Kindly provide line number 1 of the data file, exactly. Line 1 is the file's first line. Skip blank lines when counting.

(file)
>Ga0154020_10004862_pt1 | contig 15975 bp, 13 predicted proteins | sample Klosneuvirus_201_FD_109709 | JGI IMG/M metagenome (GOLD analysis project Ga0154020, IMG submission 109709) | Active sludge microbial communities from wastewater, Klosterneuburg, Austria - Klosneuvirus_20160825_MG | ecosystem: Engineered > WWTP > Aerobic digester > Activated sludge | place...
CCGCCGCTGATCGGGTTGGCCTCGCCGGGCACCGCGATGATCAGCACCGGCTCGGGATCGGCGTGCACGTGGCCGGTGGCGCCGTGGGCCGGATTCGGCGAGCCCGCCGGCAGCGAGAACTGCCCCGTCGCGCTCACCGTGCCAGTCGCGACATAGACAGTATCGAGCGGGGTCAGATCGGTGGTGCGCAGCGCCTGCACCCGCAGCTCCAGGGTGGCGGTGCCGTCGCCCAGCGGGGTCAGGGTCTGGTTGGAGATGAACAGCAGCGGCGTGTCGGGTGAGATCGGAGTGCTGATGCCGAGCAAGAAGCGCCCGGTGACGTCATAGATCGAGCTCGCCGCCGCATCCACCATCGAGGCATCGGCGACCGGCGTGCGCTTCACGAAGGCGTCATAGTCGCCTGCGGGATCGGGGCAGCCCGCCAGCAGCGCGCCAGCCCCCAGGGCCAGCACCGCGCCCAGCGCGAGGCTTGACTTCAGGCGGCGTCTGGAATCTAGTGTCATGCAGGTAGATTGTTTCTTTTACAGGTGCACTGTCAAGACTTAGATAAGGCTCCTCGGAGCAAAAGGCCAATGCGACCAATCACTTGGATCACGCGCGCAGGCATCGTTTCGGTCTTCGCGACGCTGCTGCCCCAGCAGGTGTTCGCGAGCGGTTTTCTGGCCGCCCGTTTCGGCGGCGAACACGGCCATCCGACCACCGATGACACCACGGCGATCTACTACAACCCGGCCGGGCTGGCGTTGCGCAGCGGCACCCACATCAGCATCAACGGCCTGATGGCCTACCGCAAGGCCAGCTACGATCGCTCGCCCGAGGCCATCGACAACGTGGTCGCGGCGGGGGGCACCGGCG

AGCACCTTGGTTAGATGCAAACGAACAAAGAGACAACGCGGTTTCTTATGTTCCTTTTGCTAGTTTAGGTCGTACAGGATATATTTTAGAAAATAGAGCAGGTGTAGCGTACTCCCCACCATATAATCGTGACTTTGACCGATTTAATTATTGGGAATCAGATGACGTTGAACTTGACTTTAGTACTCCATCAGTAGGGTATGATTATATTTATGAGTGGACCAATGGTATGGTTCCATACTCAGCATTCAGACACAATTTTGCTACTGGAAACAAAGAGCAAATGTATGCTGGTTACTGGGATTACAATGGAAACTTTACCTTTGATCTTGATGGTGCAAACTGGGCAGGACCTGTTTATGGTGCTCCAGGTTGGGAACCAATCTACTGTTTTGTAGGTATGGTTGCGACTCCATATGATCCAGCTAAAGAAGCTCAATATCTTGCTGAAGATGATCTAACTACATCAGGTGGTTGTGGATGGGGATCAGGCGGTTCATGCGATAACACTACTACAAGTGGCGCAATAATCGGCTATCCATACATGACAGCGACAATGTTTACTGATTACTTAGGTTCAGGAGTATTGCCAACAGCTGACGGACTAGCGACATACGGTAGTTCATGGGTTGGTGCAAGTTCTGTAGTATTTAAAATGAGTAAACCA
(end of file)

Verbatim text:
>Ga0154020_10004862_pt1 | contig 15975 bp, 13 predicted proteins | sample Klosneuvirus_201_FD_109709 | JGI IMG/M metagenome (GOLD analysis project Ga0154020, IMG submission 109709) | Active sludge microbial communities from wastewater, Klosterneuburg, Austria - Klosneuvirus_20160825_MG | ecosystem: Engineered > WWTP > Aerobic digester > Activated sludge | place...